The Optimal Way to Drink Whiskey
“The optimal way to drink whiskey? That’s not even a real question. Straight from the bottle, amirite?”
No, Steve. No.
Chugging a bottle of whiskey will burn your tongue off because whiskey anesthetises your tastebuds if you drink it neat. While proponents of drinking whiskey neat will tell you that doing so allows you to truly taste the whiskey, having a numb tongue will let you taste absolutely zero things. So, unfortunately for Steve up there, swilling whiskey straight from the bottle is less than ideal.
What we’re after is the optimal way to drink whiskey. The best way. The way in which you can taste the full flavours of your single-cask whiskey that has been aged for 21 years. The way in which after you’ve tasted the whiskey, you can turn to your friend and say, “By Odin, that was a fine whiskey.”
The best way to drink good whiskey is with some water. Some people will tell you that adding water will open up the bouquet and a bunch of other reasons, but honestly, the actual reason behind it is a lot simpler.
What you want to do, is to take a small sip of your whiskey first. Neat. Nothing else added. If you’re drinking good whiskey, your tongue should feel slightly tingly at this point. It’s the dreaded whiskey burn. If you continue drinking this way, your tongue will be a barren wasteland devoid of tastebuds. So don’t do that.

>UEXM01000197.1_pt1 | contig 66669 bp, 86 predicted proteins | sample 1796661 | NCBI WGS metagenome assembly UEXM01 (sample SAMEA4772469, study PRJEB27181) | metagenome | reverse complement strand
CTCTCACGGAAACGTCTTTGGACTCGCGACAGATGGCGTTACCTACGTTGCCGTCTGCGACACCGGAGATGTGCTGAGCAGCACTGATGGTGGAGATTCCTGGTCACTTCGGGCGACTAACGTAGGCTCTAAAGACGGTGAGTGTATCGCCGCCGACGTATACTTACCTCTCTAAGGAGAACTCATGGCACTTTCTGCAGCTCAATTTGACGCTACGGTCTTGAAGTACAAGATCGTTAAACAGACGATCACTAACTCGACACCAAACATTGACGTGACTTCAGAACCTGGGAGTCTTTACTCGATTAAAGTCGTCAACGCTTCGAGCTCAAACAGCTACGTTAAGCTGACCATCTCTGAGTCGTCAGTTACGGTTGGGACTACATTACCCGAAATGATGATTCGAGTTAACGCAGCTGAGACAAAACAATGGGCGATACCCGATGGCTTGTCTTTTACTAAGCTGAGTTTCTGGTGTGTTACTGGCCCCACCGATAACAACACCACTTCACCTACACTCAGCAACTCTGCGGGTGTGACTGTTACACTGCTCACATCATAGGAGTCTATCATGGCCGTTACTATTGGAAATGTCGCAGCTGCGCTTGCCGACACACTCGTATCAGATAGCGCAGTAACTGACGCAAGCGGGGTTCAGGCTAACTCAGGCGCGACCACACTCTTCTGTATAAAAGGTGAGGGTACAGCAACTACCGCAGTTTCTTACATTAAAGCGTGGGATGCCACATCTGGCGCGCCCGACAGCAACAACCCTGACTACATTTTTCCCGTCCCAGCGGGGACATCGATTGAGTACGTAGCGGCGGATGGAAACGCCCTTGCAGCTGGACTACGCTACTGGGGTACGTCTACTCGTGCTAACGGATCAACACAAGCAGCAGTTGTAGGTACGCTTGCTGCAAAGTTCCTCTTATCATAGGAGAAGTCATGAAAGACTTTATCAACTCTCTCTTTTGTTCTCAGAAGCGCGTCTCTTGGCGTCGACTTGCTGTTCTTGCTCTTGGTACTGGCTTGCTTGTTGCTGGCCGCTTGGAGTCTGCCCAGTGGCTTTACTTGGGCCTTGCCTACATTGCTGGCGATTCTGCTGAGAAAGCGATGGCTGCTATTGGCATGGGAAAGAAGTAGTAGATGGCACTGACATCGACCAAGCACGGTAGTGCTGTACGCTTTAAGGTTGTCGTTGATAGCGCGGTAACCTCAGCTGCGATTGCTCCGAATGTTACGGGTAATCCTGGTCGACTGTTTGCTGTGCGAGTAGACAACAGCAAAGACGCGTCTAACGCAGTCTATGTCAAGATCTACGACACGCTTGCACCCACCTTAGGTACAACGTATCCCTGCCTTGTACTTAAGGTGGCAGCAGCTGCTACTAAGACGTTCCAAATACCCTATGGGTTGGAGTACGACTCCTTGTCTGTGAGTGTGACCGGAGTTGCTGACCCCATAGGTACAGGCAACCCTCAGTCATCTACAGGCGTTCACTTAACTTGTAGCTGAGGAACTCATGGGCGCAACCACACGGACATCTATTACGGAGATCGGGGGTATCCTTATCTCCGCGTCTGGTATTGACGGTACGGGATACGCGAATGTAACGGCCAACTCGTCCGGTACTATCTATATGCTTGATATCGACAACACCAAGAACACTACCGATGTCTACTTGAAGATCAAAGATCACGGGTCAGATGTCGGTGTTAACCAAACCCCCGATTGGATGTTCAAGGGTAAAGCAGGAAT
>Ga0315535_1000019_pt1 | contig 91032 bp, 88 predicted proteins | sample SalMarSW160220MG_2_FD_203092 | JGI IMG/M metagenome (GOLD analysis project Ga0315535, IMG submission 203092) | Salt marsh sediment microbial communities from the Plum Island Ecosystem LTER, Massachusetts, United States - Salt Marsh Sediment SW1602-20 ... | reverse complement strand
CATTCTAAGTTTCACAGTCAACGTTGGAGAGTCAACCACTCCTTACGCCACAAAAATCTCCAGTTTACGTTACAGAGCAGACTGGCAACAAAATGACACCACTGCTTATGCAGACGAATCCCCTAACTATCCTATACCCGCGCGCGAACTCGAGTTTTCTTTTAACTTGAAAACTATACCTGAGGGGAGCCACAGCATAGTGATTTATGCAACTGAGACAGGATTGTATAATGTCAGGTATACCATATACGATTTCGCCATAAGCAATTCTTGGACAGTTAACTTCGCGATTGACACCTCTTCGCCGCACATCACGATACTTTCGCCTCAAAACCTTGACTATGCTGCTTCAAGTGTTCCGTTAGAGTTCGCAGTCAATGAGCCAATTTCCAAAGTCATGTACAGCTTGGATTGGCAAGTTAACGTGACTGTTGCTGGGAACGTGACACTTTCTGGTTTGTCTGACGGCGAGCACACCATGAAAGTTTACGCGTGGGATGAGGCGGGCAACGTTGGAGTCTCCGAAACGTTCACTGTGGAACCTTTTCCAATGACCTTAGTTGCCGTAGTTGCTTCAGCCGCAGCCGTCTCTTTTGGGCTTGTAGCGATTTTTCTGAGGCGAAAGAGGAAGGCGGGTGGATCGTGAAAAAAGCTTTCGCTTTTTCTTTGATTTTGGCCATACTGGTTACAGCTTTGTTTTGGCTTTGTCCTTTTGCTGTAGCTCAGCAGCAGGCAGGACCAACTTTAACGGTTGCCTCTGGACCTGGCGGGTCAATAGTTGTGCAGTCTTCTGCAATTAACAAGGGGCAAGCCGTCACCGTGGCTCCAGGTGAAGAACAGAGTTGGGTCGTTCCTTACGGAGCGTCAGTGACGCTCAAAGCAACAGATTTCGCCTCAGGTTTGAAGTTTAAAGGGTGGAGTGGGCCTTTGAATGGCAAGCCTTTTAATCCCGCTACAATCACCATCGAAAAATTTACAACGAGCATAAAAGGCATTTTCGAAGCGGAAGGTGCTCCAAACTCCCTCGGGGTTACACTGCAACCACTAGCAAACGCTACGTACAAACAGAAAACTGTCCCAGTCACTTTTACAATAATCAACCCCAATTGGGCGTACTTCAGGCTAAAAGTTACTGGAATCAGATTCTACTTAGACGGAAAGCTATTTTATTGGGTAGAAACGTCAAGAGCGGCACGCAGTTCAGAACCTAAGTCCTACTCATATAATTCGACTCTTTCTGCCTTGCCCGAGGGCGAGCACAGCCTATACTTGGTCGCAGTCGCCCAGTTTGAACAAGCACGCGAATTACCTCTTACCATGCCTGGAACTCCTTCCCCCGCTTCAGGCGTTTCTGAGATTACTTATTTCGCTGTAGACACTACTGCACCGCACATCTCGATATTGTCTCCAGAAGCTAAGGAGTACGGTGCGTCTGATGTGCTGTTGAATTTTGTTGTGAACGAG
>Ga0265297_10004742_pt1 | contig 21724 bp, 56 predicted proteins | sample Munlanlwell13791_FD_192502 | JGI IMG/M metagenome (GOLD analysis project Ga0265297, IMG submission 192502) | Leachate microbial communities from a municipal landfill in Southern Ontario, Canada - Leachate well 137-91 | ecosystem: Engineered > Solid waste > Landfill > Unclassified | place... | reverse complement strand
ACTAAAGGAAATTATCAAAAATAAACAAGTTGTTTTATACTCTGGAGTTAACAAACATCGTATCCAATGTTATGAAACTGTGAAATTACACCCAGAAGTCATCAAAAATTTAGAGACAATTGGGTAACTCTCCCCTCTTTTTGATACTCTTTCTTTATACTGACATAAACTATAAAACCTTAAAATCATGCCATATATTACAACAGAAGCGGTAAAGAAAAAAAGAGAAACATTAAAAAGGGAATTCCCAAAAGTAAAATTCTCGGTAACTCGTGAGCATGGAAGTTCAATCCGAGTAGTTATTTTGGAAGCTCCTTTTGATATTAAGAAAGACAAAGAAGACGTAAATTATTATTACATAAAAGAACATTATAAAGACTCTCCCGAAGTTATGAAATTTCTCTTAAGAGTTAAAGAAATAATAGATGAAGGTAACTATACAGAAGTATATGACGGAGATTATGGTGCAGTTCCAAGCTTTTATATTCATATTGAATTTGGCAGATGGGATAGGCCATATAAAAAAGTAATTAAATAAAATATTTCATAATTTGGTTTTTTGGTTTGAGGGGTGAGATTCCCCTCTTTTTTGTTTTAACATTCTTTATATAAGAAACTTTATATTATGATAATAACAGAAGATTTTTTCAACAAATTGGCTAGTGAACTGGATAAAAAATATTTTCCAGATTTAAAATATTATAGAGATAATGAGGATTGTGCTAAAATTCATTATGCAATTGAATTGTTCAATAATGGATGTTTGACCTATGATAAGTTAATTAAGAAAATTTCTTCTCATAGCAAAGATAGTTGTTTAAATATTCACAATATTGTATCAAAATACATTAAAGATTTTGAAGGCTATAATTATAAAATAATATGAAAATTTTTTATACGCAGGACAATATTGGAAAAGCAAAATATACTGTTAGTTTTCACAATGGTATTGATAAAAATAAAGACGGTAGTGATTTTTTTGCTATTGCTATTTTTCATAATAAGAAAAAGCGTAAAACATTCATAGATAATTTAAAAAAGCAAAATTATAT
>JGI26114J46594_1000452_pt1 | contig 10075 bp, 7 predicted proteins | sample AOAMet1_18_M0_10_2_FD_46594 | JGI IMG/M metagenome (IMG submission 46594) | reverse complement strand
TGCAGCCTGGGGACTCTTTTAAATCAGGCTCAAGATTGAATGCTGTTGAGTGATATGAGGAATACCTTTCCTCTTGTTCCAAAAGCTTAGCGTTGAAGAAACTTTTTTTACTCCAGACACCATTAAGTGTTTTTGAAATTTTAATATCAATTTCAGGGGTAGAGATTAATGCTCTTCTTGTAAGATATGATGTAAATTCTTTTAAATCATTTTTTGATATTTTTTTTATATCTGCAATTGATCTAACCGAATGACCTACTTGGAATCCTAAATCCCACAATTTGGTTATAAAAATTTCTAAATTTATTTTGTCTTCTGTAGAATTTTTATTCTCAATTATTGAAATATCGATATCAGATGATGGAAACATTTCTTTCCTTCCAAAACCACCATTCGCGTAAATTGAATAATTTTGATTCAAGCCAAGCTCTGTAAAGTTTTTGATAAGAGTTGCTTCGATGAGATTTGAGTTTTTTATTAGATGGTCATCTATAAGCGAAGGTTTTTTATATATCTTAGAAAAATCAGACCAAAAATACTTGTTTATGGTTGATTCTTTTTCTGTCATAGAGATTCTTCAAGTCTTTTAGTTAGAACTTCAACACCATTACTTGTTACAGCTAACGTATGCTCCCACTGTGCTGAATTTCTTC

Instead, add a little bit of water to your glass. No tap water though, because chlorine makes your good whiskey sad. Proceed to taste your drink now. Just a teeny-tiny sip. If your tongue still feels tingly, add more water. Keep doing this until you have the least amount of water possible, without having your tongue feel like it’s on fire. Now, sit back and enjoy your drink, and truly savour the taste.
If you want to have your drink cold, you could throw in some ice-cubes. However, chances are that these ice-cubes will be full of chlorine and may dilute your drink to the point where it’s just whiskey-flavoured water. Consider investing in some whiskey stones instead. They’ll keep your drink ice-cold without diluting the flavour.
Lastly, avoid using soft drinks as mixers. I know, I know. It’s a guilty pleasure of mine, too. At the very least, only use lower-grade whiskey when you intend to mix in Coca-Cola or green tea.
Now that you’re armed with the knowledge of how to perfectly savour a glass of whiskey, why not learn how to make awesome cocktails? Readers of this blog will be able to enjoy a 1-for-1 Cocktail Workshop. To register, email email@example.com and tell them CocktailSG sent you!